While Garath was applauded for his efforts, there was a sense of concern from people which resonated in the questions to him. He was asked about longevity and sustainability of this model with further policy changes and cuts in future – which i don’t believe he really answered. I came away with a sense that he was committed, but perhaps naive or misguided about the impact he was having locally and nationally. Then again, I’m not in charge of a county youth service so what do I know?!
Fiona Blacke, Chief Executive of the National Youth Agency was a last minute addition to the programme. As I understand it, she couldn’t make the whole day but asked to attend a section and present a short talk regarding the NYA’s role. She took the opportunity to suggest that things for the youth sector were very bleak and because there had been no huge outcry, maybe we like it that way. She criticised the same old people chiming into youth work debates and called for new voices (which I think is happening anyway). Then she explained how the NYA had seen a tough few years which they had inherited due to mismanagement by her predecessor, but the organisation was moving forwards again. This was a particularly astounding thing to say in public as Tom Wylie the previous CEO at the NYA was not only in the room, but had been sitting next to her and helped organise the conference as part of Youth & Policy. It is also not true. While I don’t really know Tom, he was always well regarded at NYA and left the organisation with a healthy bank balance. Since he left, cuts and loss of contracts have dealt the NYA some heavy blows, but to publicly and unsubtly blame him for this was shocking!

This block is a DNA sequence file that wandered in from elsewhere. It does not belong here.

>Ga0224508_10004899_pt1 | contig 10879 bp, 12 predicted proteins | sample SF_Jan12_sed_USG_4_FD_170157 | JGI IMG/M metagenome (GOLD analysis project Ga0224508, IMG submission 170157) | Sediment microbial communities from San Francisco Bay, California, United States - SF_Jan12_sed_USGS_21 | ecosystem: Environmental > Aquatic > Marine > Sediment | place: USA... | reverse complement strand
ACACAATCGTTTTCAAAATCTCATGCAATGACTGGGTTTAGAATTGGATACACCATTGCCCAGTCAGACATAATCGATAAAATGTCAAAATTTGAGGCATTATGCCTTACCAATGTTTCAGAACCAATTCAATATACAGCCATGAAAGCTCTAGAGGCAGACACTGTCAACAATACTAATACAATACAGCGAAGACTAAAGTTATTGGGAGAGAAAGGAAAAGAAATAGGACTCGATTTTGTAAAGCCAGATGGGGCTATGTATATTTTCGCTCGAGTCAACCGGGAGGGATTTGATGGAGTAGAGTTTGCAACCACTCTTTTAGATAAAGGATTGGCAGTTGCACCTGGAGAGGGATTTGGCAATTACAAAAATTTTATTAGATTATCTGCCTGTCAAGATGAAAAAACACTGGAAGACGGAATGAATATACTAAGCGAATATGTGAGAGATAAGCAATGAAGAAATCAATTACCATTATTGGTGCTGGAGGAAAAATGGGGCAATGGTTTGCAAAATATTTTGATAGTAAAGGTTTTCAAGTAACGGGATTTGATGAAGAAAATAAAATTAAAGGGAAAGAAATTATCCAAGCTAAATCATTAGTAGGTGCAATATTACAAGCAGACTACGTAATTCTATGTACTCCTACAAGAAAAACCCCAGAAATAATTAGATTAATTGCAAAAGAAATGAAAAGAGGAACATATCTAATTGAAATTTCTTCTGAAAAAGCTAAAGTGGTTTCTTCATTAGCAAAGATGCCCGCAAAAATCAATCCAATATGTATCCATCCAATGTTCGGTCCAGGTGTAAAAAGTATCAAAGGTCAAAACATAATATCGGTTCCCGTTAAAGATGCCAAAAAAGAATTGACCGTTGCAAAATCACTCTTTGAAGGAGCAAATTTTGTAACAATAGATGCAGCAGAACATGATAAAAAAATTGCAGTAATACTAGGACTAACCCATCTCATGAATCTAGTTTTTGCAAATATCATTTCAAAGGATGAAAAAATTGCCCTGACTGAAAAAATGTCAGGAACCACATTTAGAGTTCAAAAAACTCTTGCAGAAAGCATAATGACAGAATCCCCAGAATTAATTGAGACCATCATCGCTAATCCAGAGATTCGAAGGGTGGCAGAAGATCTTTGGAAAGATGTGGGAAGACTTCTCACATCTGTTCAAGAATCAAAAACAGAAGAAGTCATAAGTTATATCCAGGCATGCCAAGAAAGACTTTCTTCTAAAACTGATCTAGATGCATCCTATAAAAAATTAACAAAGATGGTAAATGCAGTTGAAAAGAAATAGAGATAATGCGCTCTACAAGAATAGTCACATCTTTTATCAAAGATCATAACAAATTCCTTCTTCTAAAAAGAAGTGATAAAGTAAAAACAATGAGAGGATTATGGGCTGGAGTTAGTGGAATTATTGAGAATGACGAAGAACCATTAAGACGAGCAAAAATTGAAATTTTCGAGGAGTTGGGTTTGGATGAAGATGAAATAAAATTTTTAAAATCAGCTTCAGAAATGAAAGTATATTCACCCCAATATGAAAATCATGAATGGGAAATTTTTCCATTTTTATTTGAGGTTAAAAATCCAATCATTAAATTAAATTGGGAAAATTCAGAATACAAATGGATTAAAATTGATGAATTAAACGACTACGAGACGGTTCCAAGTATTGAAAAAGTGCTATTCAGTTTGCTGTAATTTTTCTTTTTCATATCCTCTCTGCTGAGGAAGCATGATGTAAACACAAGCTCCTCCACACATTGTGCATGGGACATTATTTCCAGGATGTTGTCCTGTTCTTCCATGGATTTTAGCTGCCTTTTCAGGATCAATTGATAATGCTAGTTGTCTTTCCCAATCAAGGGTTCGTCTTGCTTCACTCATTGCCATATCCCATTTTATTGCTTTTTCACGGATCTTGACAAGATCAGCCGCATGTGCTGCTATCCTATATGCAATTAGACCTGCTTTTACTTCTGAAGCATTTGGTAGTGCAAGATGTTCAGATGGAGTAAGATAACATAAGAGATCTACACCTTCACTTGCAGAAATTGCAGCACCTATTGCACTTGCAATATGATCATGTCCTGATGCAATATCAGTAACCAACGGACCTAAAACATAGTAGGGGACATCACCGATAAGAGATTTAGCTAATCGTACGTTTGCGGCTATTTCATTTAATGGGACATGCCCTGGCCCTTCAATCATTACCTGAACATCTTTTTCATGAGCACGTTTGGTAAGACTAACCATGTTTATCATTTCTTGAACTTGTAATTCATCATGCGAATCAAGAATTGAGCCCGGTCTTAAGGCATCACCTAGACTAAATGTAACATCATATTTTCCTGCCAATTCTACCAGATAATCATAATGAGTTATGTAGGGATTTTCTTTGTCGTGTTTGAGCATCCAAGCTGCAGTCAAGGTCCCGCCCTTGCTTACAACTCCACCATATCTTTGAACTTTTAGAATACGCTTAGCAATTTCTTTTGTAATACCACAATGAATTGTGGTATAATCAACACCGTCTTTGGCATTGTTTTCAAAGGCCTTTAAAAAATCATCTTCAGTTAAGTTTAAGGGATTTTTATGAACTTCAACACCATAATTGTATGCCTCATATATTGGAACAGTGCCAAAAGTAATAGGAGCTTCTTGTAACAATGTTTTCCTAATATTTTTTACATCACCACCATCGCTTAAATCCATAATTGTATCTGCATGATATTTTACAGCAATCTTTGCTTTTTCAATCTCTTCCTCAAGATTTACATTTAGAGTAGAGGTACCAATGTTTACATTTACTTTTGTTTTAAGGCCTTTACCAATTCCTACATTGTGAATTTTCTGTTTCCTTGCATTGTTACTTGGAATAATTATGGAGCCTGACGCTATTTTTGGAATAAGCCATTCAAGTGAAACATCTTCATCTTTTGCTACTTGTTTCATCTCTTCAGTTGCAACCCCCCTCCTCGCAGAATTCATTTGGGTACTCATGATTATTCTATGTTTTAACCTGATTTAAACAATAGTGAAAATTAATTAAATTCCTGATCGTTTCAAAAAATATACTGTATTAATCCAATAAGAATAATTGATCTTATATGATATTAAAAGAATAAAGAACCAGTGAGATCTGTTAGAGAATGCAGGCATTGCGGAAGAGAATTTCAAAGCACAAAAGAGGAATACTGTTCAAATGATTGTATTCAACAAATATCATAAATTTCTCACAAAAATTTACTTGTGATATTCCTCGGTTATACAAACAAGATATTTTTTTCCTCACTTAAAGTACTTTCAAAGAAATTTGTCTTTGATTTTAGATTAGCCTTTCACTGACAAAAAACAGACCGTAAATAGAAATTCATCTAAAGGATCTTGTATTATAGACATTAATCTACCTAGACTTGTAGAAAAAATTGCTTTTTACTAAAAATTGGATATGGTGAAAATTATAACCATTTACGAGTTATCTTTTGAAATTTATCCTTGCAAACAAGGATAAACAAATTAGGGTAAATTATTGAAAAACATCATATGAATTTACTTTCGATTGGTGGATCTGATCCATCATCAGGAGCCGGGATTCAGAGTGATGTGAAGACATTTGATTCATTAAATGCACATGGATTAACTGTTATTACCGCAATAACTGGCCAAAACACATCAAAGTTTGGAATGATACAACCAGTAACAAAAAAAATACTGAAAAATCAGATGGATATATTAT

Overall the talk was negative and personally motivated. At the end, Bernard Davies stood up and defended Tom, deploring the way Fiona had attacked him. This led to much discussion and debate as the conference broke for lunch. Fiona left during the break and so we were not able to question her.
After lunch Paul Oginsky, advisor to the government on youth, Spoke about the importance of personal and social development for young people. He explained there were far too many terms and approaches for this type of work and there is a need for a common language to help policy makers and managers who are commissioning these services. He went on to talk about the model he has developed for personal and social development, and how the National Citizen Service (NCS) is part of this. His goal is to get young people empowered as active citizens.